Medical Student Education
The Division of Pediatric Genetics and Metabolism has taken a major role in the education of medical students at UT Southwestern.
First-Year Medical Students
Courses for first-year medical students include:
- Medical Biochemistry Course: protein and amino acid metabolism, hyperammonemia and urea cycle defects, effects in amino acid metabolism (PKU, MSUD, etc.), purine and pyrimidine metabolism, and treatment of inborn errors of metabolism
- Medical Genetics Course: population genetics, inborn errors of metabolism, assessing genetic risk/pedigree analysis, genetic screening, genetic counseling, and ethical issues in genetics
- Medical Embryology Course
Third-Year Medical Students
Third-year medical students participate in pediatrics rotations involving:
- Issues in clinical genetics: cases
- Genetics clinic outpatient rotations
- Floor attending in General Pediatrics
- Clinical genetics consultations
Fourth-Year Medical Students
We offer an elective in clinical genetics to fourth-year medical students involving outpatient genetics clinics and inpatient genetics consultations.
We play a major role in the education of residents at UT Southwestern. Some of our activities include:
The Department of Pediatrics through the Division of Pediatric Genetics and Metabolism is the sponsoring clinical department for our ACGME certified training program in Medical Genetics. Medical Genetics is a specialty of its own, rather than being a subspecialty of Pediatrics, Internal Medicine, or Obstetrics/Gynecology. The training program encompasses many clinical departments at UT Southwestern, including Pediatrics, Internal Medicine, Obstetrics/Gynecology (prenatal diagnosis), Neurology and Pathology (Clinical Molecular Genetics, Cytogenetics, and Biochemical Genetics), among others.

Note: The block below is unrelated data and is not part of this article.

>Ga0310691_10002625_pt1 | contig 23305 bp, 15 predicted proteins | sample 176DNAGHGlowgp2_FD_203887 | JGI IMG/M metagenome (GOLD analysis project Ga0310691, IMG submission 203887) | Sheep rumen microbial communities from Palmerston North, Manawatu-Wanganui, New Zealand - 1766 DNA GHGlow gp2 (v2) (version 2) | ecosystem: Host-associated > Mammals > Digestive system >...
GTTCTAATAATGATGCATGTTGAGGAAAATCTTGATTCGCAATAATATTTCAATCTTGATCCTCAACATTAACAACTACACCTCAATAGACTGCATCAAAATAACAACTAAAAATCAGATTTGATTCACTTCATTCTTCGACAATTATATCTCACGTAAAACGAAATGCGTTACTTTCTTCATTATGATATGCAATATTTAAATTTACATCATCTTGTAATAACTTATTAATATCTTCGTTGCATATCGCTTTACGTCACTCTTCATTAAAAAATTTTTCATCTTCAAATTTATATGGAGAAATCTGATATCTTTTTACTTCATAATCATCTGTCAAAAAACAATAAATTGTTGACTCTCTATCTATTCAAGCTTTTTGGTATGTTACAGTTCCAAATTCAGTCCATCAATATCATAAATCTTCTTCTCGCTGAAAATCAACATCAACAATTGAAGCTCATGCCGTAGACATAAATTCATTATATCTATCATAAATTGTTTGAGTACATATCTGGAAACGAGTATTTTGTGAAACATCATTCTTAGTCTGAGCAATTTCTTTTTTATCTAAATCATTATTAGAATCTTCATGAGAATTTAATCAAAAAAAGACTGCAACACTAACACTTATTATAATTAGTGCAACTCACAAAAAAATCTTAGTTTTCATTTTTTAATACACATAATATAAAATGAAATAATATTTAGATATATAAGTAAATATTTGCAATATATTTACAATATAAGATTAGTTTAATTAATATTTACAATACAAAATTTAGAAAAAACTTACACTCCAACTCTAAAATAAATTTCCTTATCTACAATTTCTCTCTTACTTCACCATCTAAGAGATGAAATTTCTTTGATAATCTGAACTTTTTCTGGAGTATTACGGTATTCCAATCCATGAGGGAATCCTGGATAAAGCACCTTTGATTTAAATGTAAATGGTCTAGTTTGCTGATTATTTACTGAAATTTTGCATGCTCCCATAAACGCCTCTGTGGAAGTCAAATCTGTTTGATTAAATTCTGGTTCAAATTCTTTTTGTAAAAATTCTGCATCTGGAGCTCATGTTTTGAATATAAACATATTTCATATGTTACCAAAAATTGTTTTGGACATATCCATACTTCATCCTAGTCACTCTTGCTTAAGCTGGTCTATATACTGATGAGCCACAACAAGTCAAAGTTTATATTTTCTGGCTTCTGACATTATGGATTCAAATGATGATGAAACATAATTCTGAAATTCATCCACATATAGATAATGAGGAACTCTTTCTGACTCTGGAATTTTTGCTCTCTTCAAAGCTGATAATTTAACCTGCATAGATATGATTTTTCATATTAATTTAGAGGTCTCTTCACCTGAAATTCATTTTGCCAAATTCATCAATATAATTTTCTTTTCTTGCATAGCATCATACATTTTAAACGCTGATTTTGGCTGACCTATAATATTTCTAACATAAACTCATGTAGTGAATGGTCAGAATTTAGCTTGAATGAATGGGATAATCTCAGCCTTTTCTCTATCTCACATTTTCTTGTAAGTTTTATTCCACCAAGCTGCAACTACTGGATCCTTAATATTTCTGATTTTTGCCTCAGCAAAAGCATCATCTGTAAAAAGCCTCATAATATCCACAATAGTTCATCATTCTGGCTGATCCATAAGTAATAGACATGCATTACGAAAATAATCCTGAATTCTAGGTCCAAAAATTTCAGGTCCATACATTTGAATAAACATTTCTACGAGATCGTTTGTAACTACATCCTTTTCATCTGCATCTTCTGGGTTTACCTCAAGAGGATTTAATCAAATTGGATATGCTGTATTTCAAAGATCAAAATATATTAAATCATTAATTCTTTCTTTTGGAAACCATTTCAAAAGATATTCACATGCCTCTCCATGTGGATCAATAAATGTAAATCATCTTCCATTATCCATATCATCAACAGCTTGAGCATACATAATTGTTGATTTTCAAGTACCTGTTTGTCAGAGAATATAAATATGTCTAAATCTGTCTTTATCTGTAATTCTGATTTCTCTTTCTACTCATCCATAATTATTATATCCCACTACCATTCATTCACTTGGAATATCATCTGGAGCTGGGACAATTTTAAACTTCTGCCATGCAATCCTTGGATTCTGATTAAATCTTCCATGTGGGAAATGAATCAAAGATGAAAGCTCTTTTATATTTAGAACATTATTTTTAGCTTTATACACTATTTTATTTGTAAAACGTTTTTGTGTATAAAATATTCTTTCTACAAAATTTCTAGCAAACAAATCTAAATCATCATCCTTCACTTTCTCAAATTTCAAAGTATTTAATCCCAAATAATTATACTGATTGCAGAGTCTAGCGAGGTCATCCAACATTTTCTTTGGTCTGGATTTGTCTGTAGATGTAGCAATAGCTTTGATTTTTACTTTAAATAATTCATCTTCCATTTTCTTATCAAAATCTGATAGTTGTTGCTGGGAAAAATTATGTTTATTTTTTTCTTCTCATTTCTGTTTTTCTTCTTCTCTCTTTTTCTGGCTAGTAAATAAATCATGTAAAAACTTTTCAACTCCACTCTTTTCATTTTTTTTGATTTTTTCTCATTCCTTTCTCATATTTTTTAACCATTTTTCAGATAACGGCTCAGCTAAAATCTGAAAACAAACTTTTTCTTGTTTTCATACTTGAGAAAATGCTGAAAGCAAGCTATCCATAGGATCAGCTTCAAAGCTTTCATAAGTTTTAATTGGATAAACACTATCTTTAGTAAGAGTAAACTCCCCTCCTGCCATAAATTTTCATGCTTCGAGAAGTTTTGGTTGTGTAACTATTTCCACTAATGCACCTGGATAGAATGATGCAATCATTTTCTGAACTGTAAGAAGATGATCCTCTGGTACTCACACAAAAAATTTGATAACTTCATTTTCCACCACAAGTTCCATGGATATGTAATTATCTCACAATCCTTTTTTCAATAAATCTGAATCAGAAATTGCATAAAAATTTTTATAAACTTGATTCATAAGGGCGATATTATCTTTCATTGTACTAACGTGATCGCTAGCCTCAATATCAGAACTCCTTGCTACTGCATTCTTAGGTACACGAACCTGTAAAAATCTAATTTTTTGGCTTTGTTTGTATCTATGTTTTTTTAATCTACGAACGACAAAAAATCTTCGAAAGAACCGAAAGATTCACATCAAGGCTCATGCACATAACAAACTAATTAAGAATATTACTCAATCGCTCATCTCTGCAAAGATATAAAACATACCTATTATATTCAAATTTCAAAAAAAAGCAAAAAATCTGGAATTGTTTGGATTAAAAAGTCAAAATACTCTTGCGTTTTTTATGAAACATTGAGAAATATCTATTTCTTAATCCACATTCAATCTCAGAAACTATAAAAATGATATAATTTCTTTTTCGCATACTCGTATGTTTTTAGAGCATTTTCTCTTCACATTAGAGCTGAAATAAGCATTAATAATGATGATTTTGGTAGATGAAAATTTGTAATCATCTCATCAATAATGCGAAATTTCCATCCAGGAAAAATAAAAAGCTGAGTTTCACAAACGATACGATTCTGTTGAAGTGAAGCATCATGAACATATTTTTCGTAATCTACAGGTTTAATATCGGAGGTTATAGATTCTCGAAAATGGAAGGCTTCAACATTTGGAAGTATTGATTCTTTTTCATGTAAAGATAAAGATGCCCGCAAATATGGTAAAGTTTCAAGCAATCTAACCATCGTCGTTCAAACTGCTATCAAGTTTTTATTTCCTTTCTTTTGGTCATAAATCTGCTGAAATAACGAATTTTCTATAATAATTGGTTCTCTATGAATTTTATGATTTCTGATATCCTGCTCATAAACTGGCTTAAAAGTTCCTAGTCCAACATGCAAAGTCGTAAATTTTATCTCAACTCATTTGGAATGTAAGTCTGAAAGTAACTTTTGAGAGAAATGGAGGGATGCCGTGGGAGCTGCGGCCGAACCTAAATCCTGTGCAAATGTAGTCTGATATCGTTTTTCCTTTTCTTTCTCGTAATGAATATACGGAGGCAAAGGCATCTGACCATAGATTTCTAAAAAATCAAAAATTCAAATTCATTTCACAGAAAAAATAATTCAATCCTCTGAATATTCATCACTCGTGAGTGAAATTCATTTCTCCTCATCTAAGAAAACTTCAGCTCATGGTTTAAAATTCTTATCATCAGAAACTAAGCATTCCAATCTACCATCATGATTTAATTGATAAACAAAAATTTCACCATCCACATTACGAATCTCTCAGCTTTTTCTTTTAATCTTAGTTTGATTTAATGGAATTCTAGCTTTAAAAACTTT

Given its interdepartmental nature, the residency is managed through the McDermott Center for Human Growth and Development, the Genetics Center of UT Southwestern. Learn more about the Medical Genetics program.
The Division provides didactic teaching for the pediatric residents, including but not limited to:
- Clinical dysmorphology
- Cause and evaluation of birth defects
- Common chromosome anomalies
- Newborn screening
- Acute metabolic disorders
- Genetic storage disorders
We provide direct teaching for the residents in the regular departmental clinical conferences, as well as part of our inpatient consultation service.
Finally, there is a Clinical Genetics elective available for second- and third-year pediatric residents. The residents see outpatients in our clinics and inpatients for consultation services under the supervision of one of the members of the Division faculty. We encourage the residents to participate in clinical research projects if they are interested.
Trainees in other departments also spend time in our clinics. Residents in Neurology, Pathology, and other specialties may receive some of their training through our Division.
Postdoctoral Fellow Education
Unlike other subspecialties, training in genetics crosses departmental lines and is considered a residency rather than a fellowship. The Department of Pediatrics is the sponsoring clinical department, and the residency is managed through the McDermott Center for Human Growth and Development, the Genetics Center at UT Southwestern.